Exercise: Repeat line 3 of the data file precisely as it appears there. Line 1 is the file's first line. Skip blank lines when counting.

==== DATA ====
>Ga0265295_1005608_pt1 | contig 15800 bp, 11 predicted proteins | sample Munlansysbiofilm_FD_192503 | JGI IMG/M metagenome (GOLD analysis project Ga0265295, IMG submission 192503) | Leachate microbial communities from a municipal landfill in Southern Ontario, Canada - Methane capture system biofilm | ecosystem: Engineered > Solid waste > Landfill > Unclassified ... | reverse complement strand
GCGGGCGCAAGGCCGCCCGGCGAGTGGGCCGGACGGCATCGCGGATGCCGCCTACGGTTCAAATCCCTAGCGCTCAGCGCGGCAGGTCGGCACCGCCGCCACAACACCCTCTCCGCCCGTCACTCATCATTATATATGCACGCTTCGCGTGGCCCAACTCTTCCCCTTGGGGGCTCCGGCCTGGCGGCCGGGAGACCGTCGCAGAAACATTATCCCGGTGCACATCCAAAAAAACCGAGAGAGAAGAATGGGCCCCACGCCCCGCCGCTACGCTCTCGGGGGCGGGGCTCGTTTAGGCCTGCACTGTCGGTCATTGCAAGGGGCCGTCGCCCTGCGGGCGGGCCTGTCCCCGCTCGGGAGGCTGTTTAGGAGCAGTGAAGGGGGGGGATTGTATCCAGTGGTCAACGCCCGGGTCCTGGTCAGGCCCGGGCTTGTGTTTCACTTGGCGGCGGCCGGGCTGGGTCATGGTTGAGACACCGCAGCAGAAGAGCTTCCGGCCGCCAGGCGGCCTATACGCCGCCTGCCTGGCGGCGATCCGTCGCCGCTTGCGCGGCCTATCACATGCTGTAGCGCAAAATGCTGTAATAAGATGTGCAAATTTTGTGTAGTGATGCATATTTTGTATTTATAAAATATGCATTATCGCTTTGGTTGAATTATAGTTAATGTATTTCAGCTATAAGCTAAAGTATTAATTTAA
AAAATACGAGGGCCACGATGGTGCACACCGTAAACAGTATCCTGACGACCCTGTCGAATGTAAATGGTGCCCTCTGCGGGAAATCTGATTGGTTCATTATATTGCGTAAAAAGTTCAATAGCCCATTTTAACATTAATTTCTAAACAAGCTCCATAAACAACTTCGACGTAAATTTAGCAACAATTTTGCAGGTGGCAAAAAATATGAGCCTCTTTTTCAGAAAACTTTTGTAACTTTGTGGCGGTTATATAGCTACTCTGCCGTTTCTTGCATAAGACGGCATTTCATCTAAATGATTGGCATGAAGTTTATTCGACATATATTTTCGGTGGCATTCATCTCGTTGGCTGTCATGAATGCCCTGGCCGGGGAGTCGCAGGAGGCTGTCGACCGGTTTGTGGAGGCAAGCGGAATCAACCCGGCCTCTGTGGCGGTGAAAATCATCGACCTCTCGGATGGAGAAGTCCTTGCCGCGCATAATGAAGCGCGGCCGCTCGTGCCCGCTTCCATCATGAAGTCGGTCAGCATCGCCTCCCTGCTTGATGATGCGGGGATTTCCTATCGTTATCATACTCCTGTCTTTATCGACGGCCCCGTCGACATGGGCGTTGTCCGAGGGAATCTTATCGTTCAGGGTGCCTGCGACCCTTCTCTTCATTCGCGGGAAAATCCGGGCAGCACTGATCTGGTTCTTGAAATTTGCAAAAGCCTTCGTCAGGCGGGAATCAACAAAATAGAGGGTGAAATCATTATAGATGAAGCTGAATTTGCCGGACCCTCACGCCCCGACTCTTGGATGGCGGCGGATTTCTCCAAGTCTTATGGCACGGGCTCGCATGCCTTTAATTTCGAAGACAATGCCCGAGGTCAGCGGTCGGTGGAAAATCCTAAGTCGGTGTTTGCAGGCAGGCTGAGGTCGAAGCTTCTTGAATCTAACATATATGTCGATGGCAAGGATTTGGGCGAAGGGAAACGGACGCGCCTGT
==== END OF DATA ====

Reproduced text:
AAAATACGAGGGCCACGATGGTGCACACCGTAAACAGTATCCTGACGACCCTGTCGAATGTAAATGGTGCCCTCTGCGGGAAATCTGATTGGTTCATTATATTGCGTAAAAAGTTCAATAGCCCATTTTAACATTAATTTCTAAACAAGCTCCATAAACAACTTCGACGTAAATTTAGCAACAATTTTGCAGGTGGCAAAAAATATGAGCCTCTTTTTCAGAAAACTTTTGTAACTTTGTGGCGGTTATATAGCTACTCTGCCGTTTCTTGCATAAGACGGCATTTCATCTAAATGATTGGCATGAAGTTTATTCGACATATATTTTCGGTGGCATTCATCTCGTTGGCTGTCATGAATGCCCTGGCCGGGGAGTCGCAGGAGGCTGTCGACCGGTTTGTGGAGGCAAGCGGAATCAACCCGGCCTCTGTGGCGGTGAAAATCATCGACCTCTCGGATGGAGAAGTCCTTGCCGCGCATAATGAAGCGCGGCCGCTCGTGCCCGCTTCCATCATGAAGTCGGTCAGCATCGCCTCCCTGCTTGATGATGCGGGGATTTCCTATCGTTATCATACTCCTGTCTTTATCGACGGCCCCGTCGACATGGGCGTTGTCCGAGGGAATCTTATCGTTCAGGGTGCCTGCGACCCTTCTCTTCATTCGCGGGAAAATCCGGGCAGCACTGATCTGGTTCTTGAAATTTGCAAAAGCCTTCGTCAGGCGGGAATCAACAAAATAGAGGGTGAAATCATTATAGATGAAGCTGAATTTGCCGGACCCTCACGCCCCGACTCTTGGATGGCGGCGGATTTCTCCAAGTCTTATGGCACGGGCTCGCATGCCTTTAATTTCGAAGACAATGCCCGAGGTCAGCGGTCGGTGGAAAATCCTAAGTCGGTGTTTGCAGGCAGGCTGAGGTCGAAGCTTCTTGAATCTAACATATATGTCGATGGCAAGGATTTGGGCGAAGGGAAACGGACGCGCCTGT